Naoki Watanabe
United States
Native speaker of: Native in EnglishEnglish, Native in JapaneseJapanese
PRO pts in category: 8
Grading comment
Thank you very much, Ms Watanabe.

This answer gave me the most help in understanding and translating the sentence. I'm sure that the interpretation in your "Explanation" section is globally correct for the sentence I was working on.

It's interesting that メスを入れる is said to mean "to change (something)." That sense doesn't seem to be in dictionaries. I'd like to see other examples of that usage.

I do appreciate the other answers, too, and the suggestion that メスを入れる means "challenge" in this context seems very reasonable. In fact, I have used it in the current version of my translation:

"Another example is Bitcoin, which is beginning to present a challenge to monetary authorities such as they have not faced in centuries; and as its influence may threaten economic foundations, there are examples of governments restricting it, as in China."
I'd welcome any further comments, though.

By the way, in my original question, I meant to give definitions of メスを入れる, of course, not メスを入れられる.
Notes to answerer
Asker: Thanks for your help!


Peer comments on this answer (and responses from the answerer)
agree  Daniel Penso
1 day 5 hrs
  -> Thank you!
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49 mins   confidence: Answerer confidence 3/5Answerer confidence 3/5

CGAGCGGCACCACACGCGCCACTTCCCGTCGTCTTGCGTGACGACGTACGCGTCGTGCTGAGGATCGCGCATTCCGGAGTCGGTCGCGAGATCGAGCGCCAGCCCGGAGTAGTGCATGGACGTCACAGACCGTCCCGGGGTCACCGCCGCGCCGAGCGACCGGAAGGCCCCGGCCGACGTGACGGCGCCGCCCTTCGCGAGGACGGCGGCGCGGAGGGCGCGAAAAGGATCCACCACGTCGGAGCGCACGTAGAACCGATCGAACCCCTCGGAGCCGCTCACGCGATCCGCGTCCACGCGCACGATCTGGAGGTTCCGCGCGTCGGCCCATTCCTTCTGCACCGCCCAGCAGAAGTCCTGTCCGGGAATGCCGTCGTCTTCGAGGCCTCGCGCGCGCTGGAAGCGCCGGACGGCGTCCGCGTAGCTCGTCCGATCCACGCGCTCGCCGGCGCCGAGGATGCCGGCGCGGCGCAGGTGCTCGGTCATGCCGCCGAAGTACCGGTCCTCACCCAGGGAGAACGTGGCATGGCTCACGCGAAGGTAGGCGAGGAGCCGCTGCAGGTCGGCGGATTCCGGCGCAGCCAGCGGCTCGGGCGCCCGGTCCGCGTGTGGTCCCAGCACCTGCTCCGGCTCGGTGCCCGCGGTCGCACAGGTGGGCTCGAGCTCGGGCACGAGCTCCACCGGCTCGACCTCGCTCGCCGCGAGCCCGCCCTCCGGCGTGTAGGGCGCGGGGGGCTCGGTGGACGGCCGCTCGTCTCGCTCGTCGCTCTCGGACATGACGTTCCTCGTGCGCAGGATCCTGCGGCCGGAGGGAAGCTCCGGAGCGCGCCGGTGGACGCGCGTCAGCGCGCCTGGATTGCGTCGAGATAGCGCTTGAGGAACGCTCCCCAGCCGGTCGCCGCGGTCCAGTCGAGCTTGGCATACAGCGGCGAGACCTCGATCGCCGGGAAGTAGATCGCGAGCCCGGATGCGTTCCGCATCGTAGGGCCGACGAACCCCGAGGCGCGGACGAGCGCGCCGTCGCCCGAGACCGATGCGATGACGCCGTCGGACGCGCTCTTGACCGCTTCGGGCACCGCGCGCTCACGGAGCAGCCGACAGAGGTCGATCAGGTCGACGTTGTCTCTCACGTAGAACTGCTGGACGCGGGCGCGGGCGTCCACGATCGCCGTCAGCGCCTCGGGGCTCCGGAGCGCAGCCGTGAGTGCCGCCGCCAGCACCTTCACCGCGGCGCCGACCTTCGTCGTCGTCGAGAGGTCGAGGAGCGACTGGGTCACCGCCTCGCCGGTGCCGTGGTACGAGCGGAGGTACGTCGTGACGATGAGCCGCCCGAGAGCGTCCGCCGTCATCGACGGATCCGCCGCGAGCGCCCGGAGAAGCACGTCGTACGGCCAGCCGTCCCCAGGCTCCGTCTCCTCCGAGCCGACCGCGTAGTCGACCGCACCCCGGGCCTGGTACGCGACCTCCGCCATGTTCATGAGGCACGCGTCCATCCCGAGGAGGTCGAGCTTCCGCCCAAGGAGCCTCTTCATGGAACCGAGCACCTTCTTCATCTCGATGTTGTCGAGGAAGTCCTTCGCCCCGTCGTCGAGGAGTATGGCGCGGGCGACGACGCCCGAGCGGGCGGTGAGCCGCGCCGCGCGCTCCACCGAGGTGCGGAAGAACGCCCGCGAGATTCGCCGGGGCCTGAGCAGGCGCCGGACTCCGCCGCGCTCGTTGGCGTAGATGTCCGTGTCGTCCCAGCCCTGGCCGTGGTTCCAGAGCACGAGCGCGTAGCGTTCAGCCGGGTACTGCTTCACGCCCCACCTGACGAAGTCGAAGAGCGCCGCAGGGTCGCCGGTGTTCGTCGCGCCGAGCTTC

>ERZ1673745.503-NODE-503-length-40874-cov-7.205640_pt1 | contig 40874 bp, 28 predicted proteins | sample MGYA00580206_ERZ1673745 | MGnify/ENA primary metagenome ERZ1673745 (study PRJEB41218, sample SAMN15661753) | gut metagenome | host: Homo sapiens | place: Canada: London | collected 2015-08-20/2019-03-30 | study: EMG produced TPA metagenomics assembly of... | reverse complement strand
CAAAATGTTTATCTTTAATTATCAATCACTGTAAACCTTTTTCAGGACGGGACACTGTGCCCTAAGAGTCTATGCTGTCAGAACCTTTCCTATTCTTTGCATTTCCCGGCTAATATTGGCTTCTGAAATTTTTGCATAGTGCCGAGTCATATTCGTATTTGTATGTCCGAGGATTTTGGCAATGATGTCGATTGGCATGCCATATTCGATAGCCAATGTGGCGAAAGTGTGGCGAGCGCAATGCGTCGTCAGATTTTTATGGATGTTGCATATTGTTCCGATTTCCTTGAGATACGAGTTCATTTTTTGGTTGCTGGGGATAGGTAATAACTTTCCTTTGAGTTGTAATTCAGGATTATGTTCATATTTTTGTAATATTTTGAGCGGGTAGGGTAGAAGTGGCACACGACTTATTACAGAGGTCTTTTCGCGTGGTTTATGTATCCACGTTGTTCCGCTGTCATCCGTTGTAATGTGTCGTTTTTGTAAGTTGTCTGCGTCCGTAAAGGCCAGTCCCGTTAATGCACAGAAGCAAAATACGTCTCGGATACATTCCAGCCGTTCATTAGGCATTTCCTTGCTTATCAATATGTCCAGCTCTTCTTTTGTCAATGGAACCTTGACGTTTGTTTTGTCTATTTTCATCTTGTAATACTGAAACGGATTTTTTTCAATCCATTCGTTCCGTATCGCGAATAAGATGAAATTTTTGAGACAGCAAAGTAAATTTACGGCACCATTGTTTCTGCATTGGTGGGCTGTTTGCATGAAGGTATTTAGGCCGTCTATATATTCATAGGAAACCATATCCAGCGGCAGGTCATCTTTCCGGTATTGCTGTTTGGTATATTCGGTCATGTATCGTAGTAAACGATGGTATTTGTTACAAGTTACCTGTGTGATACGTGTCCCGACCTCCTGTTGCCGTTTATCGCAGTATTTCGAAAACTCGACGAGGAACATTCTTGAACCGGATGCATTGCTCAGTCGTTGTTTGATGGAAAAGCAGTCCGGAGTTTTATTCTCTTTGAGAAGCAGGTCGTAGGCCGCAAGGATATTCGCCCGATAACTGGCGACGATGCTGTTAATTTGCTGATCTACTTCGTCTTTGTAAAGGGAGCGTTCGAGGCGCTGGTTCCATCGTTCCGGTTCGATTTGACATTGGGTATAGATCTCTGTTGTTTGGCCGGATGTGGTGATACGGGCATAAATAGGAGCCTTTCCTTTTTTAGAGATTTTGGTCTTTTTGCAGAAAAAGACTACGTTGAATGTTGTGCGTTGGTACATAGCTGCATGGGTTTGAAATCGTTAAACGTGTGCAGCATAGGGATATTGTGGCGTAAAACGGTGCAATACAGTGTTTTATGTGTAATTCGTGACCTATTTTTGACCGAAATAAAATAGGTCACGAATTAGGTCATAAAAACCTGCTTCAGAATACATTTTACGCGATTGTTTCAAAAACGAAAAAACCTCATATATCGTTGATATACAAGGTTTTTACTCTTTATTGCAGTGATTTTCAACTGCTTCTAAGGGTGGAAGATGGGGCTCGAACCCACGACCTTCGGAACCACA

start to challenge


Explanation:
I think it means "to challenge" in this context.

--------------------------------------------------
Note added at 3 days3 hrs (2014-02-03 09:18:33 GMT) Post-grading
--------------------------------------------------

The term sometimes connotates an element of discomfort to the object, just like nobody wants to be cut with a knife. Central banks, that enjoyed unquestioned authority for centuries, now have to deal with Bitcoin, over which they have no authority. Having no power to regulate the amount of money supplied or an exchange rate with their own currencies is a challenge to them.

Port City
New Zealand
Native speaker of: Native in JapaneseJapanese
PRO pts in category: 8
Notes to answerer
Asker: I think you are right, and indeed, you can see that I used the word "challenge" in my translation (quoted in my Grading Comment). I might have chosen yours as the most helpful answer if your note had been added earlier. One thing that made it difficult for me to understand the sentence at first was that it isn't true that central banks "enjoyed unquestioned authority for centuries." According to the following article, it was only about ONE hundred years ago that governments managed to eradicate private mints and non-government issuers of currencies. http://www.vnews.com/opinion/10056279-95/column-one-thing-you-can-bank-on-the-bitcoin-currency-is-doomed Here's a quote from that source: "For centuries, rulers found it impossible to keep competing currencies out of circulation. [...] According to monetary historian Eric Helleiner, merchants in England issued low-denomination coins made of copper, lead and tin from the 13th century onward. By the 17th century, approximately 3,000 different businesses in London alone issued “unauthorized” tokens." As a translator, I suppose I have to render in English what the sentence says, even if it's factually incorrect to speak of 数世紀触れられる事の無かった通貨発行権限.